Contrary to what many think, the capital city is not Auckland. It’s understandable to think that, though, because Auckland is the largest city. However, the capital city is the more centrally located Wellington, the southernmost national capital in the world. It’s located on the southern tip of the North Island and nestled in between Wellington Bay and the Rimutaka Mountain Range. Despite its smaller size (est. population 405,000), it’s rife with cultural arts, sports, cuisine, higher education, museums, and commerce on top of being the center for government and media. It often makes the top cities lists and coolest capital city lists. Wellington is famous as a film location for several top-grossing films such as Lord of the Rings, The Hobbit, Avatar, and King Kong.

New Zealanders use the New Zealand dollar, which is also used on a number of other islands (Niue, Tokelau, Cook Islands, and Pitcairn Islands). Their high-income economy gives them a certain amount of economic stability. Traditionally, they depended on agriculture and sea-related sectors (fishing, whaling, sealing). Because they’re an island nation, they depend on international trade, especially in food (like kiwifruit) and other agricultural products. Dairy farming and sheep farming has long been an important part of their economy, and New Zealand depends on wool as one of its major exports. The Kiwis also have a sizeable wine industry as well. 

The Anglican Church of New Zealand
Although in the past, Christianity has been a dominant religion (and still holds a historical importance for some), New Zealand has grown to be one of the most secular countries in the world. In the 2013 census, nearly 42% of the people reported not having a religion. Of those who identify as Christian, the largest denominations include Roman Catholic, Anglican, Presbyterian, and nondenominational Christian (along with two Maori religions that are also considered Christian: Ringatu and Ratana. And because of its location in Oceania, there are also smaller numbers of Muslim, Buddhist, and Hindu populations throughout New Zealand as well. 

The vast majority of the people speak English; it’s close to Australian English with a few minor differences in vowel shifts and probably some vocabulary. During the mid-20th century, Maori were discouraged from speaking their own language in schools, businesses, and government; however, it was given the status of an official language in 1987. There are many areas where there are bilingual signs in both English and Maori. Other languages spoken here include Samoan, Hindi, “Northern Chinese,” French, and New Zealand Sign Language (which was actually included as an official language in 2006).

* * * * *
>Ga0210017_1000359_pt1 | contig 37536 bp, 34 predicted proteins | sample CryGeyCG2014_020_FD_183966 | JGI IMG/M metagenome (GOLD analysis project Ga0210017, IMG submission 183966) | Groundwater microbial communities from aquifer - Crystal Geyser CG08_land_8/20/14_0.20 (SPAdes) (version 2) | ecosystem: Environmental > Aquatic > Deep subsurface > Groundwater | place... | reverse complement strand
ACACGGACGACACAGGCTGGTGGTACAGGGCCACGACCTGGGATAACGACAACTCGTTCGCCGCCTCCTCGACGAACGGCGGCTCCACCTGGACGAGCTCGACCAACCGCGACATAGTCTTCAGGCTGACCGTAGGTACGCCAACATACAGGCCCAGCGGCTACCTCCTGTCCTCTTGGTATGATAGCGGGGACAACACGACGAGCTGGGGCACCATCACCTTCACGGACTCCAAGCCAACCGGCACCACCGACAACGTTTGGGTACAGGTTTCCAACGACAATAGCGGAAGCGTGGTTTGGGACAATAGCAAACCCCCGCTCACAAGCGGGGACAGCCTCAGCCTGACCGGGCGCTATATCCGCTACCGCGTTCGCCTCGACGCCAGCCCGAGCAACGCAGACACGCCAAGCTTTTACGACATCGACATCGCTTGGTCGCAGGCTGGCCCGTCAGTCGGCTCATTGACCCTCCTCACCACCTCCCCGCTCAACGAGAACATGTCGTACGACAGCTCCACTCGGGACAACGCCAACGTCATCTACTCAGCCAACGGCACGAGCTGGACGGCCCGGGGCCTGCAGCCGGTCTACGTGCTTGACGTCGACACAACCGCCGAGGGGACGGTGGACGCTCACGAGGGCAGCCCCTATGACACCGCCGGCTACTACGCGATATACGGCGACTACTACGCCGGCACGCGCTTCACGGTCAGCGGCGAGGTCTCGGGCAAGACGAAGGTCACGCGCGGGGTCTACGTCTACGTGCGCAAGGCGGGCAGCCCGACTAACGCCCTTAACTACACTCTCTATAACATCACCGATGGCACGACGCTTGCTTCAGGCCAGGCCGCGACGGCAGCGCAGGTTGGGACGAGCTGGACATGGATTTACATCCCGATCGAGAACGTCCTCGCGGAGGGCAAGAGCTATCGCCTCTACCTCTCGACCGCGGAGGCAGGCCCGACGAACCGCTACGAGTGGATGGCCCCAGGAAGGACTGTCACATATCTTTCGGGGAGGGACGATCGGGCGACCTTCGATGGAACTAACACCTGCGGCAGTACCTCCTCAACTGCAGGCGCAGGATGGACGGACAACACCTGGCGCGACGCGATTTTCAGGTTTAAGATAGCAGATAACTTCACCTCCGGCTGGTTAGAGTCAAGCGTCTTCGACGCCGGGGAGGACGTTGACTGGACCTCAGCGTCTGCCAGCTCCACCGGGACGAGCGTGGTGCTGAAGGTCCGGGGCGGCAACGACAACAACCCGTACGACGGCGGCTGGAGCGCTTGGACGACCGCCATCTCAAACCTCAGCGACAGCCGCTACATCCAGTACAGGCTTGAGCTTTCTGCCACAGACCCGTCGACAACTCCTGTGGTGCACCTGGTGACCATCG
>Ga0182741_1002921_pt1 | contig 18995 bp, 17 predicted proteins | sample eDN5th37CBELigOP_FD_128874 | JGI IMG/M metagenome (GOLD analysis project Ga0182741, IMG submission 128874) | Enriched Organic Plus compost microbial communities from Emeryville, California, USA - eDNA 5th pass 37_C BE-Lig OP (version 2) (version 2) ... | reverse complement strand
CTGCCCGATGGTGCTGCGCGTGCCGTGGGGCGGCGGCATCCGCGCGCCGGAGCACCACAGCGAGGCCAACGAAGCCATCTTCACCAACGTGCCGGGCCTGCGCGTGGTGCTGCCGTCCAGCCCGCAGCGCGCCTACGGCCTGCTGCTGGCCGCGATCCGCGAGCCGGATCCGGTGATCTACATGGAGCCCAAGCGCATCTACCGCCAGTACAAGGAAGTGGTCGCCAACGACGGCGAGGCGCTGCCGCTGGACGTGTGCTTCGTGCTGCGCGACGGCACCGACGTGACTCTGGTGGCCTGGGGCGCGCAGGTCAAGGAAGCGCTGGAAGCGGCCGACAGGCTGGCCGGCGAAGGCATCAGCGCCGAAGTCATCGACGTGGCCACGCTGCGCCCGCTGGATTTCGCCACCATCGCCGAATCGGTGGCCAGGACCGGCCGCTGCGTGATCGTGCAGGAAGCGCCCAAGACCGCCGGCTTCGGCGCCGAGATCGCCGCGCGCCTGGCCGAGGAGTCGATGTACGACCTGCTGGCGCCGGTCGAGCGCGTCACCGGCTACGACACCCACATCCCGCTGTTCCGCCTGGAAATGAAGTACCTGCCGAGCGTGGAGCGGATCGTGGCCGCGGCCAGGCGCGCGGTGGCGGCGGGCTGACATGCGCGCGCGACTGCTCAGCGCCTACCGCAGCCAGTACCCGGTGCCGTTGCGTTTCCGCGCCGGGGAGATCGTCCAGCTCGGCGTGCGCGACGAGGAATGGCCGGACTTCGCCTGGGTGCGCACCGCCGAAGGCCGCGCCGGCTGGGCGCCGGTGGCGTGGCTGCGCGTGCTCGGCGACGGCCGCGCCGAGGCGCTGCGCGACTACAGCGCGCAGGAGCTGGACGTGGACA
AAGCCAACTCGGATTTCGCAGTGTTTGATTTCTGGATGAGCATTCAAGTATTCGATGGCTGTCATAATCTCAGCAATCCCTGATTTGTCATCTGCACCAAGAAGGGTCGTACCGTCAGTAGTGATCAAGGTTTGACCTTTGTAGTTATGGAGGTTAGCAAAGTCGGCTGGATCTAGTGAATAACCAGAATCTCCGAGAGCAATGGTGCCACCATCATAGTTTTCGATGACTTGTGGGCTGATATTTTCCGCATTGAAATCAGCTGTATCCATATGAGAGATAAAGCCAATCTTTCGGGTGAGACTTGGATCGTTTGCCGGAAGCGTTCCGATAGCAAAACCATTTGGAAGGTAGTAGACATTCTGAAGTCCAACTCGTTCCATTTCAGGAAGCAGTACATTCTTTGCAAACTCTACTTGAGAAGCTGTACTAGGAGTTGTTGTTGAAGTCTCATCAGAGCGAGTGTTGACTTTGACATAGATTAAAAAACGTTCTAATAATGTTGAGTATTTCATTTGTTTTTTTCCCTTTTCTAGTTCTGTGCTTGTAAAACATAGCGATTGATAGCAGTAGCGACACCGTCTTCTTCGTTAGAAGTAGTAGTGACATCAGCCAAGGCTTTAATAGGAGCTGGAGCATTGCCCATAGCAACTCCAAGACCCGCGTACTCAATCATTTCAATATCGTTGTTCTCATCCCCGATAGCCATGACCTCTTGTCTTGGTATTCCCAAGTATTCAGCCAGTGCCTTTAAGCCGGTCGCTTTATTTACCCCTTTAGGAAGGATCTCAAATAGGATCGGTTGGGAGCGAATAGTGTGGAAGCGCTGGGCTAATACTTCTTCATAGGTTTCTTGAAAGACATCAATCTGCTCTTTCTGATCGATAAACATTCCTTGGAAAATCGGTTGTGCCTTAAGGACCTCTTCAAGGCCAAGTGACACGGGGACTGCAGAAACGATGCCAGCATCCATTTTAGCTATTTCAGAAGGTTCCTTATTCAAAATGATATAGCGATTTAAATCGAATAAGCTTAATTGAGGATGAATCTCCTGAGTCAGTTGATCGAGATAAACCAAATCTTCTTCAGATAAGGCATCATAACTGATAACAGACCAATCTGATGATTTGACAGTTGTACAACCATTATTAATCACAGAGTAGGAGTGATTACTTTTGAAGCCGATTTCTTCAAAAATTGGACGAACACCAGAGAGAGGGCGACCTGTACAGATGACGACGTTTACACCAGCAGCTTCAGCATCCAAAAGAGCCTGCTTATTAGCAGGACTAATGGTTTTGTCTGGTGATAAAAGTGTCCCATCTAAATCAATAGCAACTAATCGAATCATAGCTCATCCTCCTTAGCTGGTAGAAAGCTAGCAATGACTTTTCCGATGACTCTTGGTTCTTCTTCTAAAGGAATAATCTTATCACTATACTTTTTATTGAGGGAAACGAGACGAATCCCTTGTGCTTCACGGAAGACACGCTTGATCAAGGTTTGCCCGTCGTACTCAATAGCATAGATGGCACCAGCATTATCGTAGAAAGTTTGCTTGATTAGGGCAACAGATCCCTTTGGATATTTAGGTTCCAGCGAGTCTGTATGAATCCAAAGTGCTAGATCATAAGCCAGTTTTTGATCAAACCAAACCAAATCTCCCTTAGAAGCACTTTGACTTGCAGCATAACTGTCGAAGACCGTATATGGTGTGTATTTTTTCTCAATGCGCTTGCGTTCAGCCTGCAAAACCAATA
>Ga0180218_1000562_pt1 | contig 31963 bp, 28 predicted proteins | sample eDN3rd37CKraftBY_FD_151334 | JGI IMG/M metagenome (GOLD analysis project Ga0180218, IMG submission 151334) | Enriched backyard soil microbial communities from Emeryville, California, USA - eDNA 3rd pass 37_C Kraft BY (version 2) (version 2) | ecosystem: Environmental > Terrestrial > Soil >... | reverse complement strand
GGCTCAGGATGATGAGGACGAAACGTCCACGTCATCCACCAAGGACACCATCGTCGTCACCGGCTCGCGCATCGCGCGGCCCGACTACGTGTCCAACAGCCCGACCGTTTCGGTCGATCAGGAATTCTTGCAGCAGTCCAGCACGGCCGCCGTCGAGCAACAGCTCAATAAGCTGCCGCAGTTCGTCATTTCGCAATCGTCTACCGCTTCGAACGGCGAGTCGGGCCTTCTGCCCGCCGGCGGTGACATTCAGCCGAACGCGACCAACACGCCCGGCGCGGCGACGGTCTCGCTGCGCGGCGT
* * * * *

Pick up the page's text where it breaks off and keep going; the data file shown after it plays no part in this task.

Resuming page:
That name, though.
New Zealand has long been ok with doing its own thing. It’s a great place for being outdoors, and its scenery definitely doesn't disappoint. It’s quirky and has its own weird things and list of firsts. I’ve been looking for a few reasons to move there, and here are a few of my favorites: 1) About 5% of its population are humans, and the other 95% are animals (which is good for animal-loving introverts). 2) New Zealand is one of the least corrupt countries in the world (and they don’t have Trump). 3) There are no land snakes (need I say more?). 4) No matter where you are, you’re always less than 80 miles from the sea. 5) About 1/3 of the country consist of protected national parks. 6) At one time (ok, like in 1990), the prime minister actually appointed a National Wizard (I’m somehow ok with this). 7) They are really into rugby. 8) There are no nuclear power stations. 9) The national bird and logo for the Air Force is the kiwi, a flightless bird. 10) They have places where you can stay in hotels designed to look like Hobbit houses.

Up next: art and literature